Evaluate your current state. Ask yourself, “How often do I experience joy? What or who makes me smile? What or who spoils my joy? How can I create an atmosphere of joy in my home?” Be willing to see where you are so you can map out where you’re going. Remember that you are in control of your own joy.
Make a playlist. Write down ways to have fun and nourish your soul. Look to the arts for inspiration. Experience nature. Create a joke book. Go to an actual playground. Commit to playing for at least 20 minutes a day - by yourself or with others. Make play dates.
Actively seek joy. Create a positive ritual to set the tone for the day. Take note from ancient cultures and offer a prayer, sing a song, or do a dance to greet the new morning. Throughout the day, ask yourself, “ How can I find joy in this moment?” You may be in the midst of chaos, around family or people you may not want to be around, but still ask the question. In the asking, you’ll find an answer – an answer so simple that it in itself may make you smile.
Capture your joy in a journal. Every time you experience joy – from a special event or an everyday moment – write it down. Your own recording of “Little Treasures” will be the gift that just keeps on giving because you will take pleasure in rereading the entries.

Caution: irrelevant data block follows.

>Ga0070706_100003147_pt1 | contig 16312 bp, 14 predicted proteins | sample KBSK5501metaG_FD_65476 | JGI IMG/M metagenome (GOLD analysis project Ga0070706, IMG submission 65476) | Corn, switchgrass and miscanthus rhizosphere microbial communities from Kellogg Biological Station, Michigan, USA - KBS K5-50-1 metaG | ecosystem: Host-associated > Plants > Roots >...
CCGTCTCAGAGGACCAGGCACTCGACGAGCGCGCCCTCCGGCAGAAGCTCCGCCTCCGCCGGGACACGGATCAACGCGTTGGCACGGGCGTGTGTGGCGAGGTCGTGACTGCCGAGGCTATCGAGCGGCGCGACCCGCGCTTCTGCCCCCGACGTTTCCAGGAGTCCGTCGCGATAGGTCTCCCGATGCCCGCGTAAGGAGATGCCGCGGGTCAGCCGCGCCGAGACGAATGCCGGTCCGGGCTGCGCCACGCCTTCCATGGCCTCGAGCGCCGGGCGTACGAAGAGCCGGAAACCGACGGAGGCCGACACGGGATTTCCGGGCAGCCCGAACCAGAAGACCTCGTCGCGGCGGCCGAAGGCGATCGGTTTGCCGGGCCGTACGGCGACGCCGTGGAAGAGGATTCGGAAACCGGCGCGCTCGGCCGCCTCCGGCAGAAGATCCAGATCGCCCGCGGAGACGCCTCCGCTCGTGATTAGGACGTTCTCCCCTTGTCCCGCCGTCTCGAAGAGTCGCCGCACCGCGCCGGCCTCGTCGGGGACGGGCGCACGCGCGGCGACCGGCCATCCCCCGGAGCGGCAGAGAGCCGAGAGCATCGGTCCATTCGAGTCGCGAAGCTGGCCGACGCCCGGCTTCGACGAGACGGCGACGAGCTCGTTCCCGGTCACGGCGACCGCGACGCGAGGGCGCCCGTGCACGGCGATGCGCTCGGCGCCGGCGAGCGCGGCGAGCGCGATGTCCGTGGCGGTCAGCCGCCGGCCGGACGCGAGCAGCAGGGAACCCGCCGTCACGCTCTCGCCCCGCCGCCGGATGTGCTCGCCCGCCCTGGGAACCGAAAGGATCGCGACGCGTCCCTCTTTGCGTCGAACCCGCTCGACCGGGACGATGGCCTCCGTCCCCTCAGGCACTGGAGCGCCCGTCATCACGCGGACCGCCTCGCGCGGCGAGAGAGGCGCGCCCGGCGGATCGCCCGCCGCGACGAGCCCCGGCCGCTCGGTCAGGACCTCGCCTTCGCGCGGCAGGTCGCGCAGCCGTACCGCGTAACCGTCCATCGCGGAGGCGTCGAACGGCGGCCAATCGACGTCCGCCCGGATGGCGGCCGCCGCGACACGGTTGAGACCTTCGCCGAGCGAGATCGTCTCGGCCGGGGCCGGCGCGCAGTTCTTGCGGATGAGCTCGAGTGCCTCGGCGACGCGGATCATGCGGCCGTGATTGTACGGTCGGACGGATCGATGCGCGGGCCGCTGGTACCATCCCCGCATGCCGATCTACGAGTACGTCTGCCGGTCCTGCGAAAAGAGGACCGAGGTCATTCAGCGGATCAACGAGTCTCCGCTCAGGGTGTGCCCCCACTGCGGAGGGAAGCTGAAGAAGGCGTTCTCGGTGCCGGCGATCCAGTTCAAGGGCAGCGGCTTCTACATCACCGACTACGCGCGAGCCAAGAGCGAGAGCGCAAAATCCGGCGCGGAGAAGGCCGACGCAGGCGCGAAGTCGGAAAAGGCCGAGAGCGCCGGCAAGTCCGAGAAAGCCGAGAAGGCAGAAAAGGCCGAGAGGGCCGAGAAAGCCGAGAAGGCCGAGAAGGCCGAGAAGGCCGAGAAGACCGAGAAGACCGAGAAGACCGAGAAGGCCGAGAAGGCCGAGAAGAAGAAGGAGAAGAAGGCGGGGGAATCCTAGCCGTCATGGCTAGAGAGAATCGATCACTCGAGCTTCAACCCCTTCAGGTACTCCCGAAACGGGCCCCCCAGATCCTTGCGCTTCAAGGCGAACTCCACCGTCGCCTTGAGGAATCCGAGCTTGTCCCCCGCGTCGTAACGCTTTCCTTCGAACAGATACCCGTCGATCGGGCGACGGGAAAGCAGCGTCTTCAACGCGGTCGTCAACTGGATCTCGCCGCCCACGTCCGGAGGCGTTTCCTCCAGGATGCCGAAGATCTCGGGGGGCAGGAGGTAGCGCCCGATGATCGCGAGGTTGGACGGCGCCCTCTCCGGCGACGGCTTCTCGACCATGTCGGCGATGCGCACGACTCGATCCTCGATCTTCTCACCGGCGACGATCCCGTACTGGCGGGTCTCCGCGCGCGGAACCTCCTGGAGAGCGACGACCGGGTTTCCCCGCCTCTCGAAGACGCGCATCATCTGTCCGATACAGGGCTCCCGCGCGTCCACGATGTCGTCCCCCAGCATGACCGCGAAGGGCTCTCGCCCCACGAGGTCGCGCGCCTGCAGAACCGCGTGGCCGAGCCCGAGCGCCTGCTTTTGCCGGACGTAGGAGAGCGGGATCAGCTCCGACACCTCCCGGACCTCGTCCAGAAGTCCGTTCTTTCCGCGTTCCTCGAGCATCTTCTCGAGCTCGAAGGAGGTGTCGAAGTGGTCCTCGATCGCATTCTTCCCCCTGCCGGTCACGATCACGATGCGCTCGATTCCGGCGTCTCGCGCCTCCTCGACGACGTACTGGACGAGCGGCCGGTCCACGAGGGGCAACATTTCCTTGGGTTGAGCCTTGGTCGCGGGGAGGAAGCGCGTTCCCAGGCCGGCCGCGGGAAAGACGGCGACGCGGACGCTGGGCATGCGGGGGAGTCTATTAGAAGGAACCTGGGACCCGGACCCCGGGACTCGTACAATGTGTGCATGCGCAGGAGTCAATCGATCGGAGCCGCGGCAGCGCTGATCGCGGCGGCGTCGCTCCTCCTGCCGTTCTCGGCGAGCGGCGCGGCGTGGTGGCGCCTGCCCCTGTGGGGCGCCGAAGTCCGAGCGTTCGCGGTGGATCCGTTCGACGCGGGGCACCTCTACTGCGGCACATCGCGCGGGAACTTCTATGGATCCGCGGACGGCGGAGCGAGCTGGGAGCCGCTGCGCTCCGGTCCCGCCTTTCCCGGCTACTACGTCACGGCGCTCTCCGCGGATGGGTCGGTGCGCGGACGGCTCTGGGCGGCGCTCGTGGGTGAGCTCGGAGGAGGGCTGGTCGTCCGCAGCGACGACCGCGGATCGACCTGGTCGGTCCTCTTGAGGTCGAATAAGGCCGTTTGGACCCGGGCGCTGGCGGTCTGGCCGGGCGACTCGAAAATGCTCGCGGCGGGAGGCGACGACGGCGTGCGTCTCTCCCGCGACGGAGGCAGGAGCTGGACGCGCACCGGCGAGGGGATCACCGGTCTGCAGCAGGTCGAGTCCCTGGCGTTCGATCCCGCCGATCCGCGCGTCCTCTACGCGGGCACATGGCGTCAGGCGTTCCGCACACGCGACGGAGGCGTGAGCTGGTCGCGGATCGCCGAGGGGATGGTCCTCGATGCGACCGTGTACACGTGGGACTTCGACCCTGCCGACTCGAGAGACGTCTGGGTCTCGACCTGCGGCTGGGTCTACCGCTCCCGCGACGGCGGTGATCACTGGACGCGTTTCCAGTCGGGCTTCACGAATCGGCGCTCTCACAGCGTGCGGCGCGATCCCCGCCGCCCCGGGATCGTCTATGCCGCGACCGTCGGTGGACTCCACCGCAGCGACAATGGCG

Share your bliss. Help those in need. If someone looks down, offer a smile. If someone else receives an honor, rejoice with her. Embody the qualities of joy and allow it to stream from you.
I celebrate the moments of life. I understand that joy is not necessarily the absence of suffering; it is the presence of the sacred. I open my eyes to see the grace and goodness around me. I take time to pause and play. I cultivate joy every day, in little ways. I smile, laugh, and revel in life itself.
Teresa Kay-Aba Kennedy is President of Power Living Enterprises, Inc. and Founder of PWR Brokers Incorporated. A former vice president at MTV Networks, she has a Ph.D. in World Religions, an MBA from Harvard Business School, and certifications in Holistic Health, Yoga and Fitness. Contact her at email@example.com, or 212-901-6913.
Power Living® Column Vol. 67.07, originally published December 2007. Terri Kennedy has written over 70 "The Power of..." columns that are available for syndication. Call 212-901-6913 for more information.